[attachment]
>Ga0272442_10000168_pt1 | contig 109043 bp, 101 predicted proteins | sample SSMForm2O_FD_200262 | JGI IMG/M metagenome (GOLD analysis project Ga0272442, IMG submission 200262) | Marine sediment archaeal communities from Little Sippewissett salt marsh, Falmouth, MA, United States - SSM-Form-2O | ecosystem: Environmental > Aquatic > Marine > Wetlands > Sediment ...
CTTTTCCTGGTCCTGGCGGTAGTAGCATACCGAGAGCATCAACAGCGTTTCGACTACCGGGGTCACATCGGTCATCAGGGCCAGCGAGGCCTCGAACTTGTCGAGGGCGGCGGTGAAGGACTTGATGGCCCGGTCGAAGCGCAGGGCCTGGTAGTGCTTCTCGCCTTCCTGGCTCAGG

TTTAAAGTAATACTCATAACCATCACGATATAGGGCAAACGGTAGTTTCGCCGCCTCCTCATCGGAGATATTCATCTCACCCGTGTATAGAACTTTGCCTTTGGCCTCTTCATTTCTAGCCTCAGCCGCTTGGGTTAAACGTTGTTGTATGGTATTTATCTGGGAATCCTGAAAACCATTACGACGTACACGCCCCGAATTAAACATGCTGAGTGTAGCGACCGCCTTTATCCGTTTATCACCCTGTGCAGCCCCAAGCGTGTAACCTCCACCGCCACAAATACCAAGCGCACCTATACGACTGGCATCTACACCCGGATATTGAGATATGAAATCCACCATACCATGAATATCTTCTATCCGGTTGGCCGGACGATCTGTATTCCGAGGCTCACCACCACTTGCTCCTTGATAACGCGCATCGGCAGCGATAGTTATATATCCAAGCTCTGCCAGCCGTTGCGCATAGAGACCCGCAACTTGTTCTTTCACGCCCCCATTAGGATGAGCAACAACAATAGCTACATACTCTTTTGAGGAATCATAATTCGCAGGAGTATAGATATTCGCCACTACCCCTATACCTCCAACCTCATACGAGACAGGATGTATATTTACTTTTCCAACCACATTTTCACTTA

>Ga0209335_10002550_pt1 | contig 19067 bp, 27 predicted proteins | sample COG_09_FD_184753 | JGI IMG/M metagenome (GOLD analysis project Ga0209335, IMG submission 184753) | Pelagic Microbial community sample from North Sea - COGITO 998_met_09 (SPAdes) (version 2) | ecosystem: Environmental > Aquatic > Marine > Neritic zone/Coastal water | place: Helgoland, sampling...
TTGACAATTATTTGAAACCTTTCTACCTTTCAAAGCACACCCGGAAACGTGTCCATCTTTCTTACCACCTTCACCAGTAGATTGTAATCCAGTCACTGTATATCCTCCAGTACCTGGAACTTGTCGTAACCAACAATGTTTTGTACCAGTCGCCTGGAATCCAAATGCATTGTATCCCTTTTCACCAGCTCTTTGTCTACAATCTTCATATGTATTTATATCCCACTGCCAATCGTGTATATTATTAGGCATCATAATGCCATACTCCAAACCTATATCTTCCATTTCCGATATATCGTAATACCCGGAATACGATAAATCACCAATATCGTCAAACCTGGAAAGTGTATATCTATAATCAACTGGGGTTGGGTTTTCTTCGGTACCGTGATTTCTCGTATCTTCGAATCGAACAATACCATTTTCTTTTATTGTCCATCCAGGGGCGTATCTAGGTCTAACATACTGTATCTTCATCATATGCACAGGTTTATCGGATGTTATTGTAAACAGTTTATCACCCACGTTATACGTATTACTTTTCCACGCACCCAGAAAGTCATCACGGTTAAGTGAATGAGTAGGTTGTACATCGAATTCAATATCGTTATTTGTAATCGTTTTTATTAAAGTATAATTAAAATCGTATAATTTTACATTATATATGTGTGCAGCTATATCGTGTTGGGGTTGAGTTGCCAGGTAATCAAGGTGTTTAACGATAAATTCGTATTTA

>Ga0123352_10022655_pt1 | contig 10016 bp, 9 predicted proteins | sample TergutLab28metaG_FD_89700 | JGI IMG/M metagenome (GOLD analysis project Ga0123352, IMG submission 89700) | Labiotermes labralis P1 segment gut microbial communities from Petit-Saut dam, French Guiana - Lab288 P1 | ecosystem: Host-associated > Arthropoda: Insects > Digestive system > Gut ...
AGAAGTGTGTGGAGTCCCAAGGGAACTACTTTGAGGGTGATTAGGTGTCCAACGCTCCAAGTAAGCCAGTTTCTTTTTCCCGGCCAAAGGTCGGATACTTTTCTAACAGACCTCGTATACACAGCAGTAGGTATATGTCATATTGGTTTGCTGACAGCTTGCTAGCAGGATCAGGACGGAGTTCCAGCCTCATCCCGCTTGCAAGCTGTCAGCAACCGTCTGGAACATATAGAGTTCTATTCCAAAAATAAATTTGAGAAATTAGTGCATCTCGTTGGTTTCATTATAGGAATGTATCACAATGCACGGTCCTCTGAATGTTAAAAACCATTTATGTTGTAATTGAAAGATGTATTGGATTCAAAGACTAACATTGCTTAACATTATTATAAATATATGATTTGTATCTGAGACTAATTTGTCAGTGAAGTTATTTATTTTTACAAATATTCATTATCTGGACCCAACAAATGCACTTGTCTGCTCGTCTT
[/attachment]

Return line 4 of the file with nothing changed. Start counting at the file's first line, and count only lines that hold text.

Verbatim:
>Ga0209335_10002550_pt1 | contig 19067 bp, 27 predicted proteins | sample COG_09_FD_184753 | JGI IMG/M metagenome (GOLD analysis project Ga0209335, IMG submission 184753) | Pelagic Microbial community sample from North Sea - COGITO 998_met_09 (SPAdes) (version 2) | ecosystem: Environmental > Aquatic > Marine > Neritic zone/Coastal water | place: Helgoland, sampling...